image   imageimage
    You'll never be subject to a cash bar, gap, potluck wedding, or b-list if you marry a Muppet Overlord.

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    Born and raised in Oklahoma, and I've never been to a wedding with a cash bar, and I do not know anyone who would throw a wedding with a cash bar. Limited bar, yes. But what's offered is always hosted. Always.  Although, I will say that I've been to more dry weddings than I have wet ones.
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    Have you ever experienced these?

    The only specific one I remember was at a Sweet Sixteen. The sodas and juices were hosted, but not the alcohol. The alcohol was not displayed, you had to ask for it and it was kept in a separate room. I didn't know it was a cash bar until I ordered a drink and the bartender told me it was five bucks. I had to awkwardly find my boyfriend to see if he had any cash on him.
    Considering it was a Sweet 16, I was surprised they even had alcohol at all.

    The only other times I've seen a cash bar have been at work parties and functions.

    How did they make you feel? Just unheard of?
    I expect them at work related stuff, so what ever. I have heard of them being at weddings, but I've also heard of them being poor etiquette. I was taught that you just don't charge guests for anything, regardless of what that thing is. It's like charging for a larger slice of wedding cake.

     And -- where are you from???

    I'm from Long Island, NY.
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    hordolhordol member
    First Answer 5 Love Its First Anniversary Name Dropper
    edited June 2013
    I grew up in Western Wisconsin and now live in the Minneapolis area. Cash bars are fairly common in my circle so they don't offend me. That said, we are hosting our alcohol so this opinion isn't based on my personal decisions. I would only be offended if soda wasn't free. Although, if the wedding was this extravagant affair but the alcohol wasn't hosted I would think that was putting priorities in the wrong order. Not wrong to want a fancy venue, but if it is at the expense of not hosting all of the drinks for your guests, then I will think that is a bit weird. I had a friend that had a beautiful venue and fun little details for her wedding, but she had a cash bar for religious reasons (her family doesn't drink. I think at the wedding there were probably only a total of 2 or 3 people that utilized the cash bar--literally.) That I understand as well.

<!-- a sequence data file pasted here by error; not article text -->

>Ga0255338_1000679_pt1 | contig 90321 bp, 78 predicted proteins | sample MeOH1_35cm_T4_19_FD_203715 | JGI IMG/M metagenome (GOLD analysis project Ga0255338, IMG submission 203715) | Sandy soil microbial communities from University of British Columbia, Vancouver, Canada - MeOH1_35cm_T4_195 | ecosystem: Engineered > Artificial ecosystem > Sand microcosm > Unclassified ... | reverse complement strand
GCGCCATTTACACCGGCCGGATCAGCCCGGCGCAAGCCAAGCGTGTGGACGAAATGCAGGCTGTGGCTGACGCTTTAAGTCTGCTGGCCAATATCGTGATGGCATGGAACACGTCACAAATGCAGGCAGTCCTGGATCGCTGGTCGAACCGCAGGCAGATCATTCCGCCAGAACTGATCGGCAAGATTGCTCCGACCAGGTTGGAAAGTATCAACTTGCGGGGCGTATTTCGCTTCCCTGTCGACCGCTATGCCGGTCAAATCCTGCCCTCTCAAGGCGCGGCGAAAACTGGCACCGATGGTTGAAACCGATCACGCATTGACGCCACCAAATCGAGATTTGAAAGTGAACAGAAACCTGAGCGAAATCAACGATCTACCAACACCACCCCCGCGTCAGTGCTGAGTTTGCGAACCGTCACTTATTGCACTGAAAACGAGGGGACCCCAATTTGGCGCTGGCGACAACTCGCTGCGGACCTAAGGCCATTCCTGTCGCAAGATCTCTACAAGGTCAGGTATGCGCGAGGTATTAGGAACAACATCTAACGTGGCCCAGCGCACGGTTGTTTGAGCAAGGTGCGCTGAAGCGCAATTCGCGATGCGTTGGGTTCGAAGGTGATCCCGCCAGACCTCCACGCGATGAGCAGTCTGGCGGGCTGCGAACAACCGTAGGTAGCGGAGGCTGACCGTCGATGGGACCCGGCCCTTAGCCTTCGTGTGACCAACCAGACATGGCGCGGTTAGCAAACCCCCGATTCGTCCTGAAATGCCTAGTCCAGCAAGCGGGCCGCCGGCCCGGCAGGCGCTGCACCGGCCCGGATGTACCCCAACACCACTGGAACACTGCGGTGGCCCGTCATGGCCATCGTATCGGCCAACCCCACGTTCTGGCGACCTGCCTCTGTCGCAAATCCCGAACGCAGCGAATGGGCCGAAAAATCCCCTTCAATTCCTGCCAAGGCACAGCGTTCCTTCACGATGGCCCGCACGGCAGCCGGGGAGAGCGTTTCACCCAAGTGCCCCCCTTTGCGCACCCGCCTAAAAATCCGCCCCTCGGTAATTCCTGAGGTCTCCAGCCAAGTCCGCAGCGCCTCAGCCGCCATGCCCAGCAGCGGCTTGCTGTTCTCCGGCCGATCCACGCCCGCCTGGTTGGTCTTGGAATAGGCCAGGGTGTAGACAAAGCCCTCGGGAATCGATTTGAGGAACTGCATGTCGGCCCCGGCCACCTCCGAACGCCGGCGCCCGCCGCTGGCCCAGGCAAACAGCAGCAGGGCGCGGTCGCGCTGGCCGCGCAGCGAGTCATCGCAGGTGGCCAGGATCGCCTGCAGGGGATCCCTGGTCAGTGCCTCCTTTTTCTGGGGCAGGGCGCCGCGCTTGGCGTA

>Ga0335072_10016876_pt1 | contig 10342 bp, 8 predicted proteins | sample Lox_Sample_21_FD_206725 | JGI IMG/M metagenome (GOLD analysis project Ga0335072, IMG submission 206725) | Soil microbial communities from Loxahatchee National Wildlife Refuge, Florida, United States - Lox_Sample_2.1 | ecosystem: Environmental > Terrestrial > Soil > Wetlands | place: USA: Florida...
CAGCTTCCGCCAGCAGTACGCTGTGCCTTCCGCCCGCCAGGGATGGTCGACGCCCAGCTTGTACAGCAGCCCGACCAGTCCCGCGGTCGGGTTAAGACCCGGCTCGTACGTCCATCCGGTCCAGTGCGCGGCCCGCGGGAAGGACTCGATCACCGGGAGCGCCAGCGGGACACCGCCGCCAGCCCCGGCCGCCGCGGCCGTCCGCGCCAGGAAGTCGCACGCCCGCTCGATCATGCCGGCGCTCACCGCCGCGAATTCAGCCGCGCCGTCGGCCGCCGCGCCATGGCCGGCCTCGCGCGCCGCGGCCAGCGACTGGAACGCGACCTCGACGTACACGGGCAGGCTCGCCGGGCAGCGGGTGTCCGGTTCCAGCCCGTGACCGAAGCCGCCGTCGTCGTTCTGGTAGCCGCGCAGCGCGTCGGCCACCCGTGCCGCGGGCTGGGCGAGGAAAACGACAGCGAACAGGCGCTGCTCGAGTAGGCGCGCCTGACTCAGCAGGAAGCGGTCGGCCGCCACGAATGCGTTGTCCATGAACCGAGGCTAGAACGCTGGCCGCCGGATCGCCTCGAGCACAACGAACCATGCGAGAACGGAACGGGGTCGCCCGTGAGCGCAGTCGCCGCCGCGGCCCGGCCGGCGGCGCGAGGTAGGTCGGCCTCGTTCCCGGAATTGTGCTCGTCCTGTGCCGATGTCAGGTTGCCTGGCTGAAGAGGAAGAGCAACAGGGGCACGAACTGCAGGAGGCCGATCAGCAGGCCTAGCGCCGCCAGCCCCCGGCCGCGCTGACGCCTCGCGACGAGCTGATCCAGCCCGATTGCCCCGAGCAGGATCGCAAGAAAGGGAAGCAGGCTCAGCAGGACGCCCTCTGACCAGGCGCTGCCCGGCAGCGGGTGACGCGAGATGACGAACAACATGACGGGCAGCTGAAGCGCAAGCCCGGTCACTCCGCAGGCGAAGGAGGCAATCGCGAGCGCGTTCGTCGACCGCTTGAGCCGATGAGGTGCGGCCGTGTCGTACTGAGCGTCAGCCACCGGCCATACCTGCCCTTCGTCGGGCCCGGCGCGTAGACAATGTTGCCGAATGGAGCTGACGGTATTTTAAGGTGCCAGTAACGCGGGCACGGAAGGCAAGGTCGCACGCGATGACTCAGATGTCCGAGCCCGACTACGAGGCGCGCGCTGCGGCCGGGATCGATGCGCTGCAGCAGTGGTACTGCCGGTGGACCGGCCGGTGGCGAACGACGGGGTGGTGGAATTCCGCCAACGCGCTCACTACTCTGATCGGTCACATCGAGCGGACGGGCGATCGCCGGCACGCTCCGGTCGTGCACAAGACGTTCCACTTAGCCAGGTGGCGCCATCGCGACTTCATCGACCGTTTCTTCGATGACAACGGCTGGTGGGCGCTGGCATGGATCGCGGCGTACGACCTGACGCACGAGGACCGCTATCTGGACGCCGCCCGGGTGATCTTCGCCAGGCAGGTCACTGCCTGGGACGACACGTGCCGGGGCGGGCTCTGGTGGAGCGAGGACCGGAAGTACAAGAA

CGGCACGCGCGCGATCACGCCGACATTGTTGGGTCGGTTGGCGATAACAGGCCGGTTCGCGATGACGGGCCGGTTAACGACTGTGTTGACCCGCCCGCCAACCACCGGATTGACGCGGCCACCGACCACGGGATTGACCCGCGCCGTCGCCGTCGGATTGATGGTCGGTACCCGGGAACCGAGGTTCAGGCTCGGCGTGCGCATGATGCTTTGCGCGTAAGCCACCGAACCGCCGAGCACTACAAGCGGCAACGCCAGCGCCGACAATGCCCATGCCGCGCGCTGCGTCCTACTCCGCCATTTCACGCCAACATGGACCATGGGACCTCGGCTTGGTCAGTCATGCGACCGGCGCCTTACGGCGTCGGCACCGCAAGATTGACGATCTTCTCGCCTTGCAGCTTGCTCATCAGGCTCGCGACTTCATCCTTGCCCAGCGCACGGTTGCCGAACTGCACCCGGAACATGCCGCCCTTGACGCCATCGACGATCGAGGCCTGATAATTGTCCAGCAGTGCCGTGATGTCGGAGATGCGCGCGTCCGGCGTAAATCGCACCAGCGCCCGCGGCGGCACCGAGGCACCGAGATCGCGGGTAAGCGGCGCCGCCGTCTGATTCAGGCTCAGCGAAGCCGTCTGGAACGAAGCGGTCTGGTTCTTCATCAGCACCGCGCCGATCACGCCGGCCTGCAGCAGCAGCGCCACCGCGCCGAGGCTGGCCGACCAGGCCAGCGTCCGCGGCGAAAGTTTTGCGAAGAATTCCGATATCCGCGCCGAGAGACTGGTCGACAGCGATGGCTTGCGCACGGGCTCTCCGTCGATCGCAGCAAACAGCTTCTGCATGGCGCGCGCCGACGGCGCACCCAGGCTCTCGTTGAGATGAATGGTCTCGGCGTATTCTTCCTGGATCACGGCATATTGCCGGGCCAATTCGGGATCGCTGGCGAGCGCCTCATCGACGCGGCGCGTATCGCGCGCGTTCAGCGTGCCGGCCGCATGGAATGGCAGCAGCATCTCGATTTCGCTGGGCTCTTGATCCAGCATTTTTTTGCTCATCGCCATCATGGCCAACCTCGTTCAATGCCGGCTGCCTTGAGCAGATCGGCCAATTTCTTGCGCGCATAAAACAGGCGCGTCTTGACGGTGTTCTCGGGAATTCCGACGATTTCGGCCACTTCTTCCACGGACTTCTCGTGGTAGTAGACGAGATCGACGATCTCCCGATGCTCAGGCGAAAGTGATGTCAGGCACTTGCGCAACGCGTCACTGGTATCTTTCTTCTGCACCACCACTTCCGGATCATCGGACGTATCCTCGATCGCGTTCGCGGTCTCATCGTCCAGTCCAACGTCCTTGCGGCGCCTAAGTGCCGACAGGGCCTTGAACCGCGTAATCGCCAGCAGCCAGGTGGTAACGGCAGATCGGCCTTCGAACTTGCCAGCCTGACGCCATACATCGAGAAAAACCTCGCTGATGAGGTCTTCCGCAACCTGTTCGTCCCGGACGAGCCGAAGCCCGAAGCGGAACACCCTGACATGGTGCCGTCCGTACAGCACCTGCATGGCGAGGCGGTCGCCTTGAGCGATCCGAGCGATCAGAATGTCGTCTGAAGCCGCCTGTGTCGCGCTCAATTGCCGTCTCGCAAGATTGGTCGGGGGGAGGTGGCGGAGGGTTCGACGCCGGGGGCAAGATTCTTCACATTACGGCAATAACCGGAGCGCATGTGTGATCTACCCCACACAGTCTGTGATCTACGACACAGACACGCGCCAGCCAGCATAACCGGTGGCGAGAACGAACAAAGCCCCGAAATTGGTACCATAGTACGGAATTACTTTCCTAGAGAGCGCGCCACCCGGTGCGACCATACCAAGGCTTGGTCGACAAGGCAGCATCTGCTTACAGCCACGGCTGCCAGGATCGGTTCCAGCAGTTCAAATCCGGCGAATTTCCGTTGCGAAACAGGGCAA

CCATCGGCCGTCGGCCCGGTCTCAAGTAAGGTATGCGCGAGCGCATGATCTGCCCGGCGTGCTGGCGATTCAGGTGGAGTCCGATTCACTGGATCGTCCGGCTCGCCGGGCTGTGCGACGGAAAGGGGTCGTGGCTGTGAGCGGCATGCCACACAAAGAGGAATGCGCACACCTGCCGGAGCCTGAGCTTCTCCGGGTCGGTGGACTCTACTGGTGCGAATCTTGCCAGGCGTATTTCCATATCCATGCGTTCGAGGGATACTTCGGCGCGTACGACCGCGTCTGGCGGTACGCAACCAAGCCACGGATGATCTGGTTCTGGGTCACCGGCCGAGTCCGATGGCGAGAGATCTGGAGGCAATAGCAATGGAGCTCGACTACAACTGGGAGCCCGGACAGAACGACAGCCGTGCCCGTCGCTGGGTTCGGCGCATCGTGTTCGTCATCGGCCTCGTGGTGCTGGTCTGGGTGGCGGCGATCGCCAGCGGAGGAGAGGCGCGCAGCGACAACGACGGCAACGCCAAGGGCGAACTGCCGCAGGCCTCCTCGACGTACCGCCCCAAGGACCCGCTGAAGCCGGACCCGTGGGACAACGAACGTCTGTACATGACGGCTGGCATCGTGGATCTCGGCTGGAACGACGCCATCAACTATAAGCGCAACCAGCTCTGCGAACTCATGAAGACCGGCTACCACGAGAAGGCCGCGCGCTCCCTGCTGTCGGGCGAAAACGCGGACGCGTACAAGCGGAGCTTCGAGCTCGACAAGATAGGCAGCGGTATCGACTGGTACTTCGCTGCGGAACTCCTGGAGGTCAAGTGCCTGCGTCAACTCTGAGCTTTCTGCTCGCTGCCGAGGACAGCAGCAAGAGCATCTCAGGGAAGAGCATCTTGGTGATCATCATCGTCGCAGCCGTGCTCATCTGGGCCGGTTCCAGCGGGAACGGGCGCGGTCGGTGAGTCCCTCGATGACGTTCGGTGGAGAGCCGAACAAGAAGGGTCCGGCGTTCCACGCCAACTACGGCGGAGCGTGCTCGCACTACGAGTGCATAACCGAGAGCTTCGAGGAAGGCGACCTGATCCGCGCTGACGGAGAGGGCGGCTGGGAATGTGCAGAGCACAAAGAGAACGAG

ETA clarity and typos
    image



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    I've never attended a wedding with a cash bar. In NOLA it's, like, a sin not to provide an open bar.  

    I grew up in a suburb of St. Louis and even though I haven't been to as many weddings there, they've all been open bar too. 

    I would be offended to attend a wedding with a cash bar.  Dry weddings? Not a problem.  But a cash bar? I would instantly start looking around mentally picking the things they should have scrapped to have a hosted bar instead. 
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    Count me as a neighbor too :-) I'm in Western MA. I haven't attended any weddings since I was about 10 years old so I honestly couldn't tell you if there was a cash or open bar. But when speaking to my family about the issue I was met with tons of resistance when I talked about wanting an open bar. It wasn't the money thing, it was the "omg people will get sloshed! how dare you offer an open bar!" type of mentality. I find that mentality extremely rude. If someone is going to get that wasted, they'll do it with or without an open bar.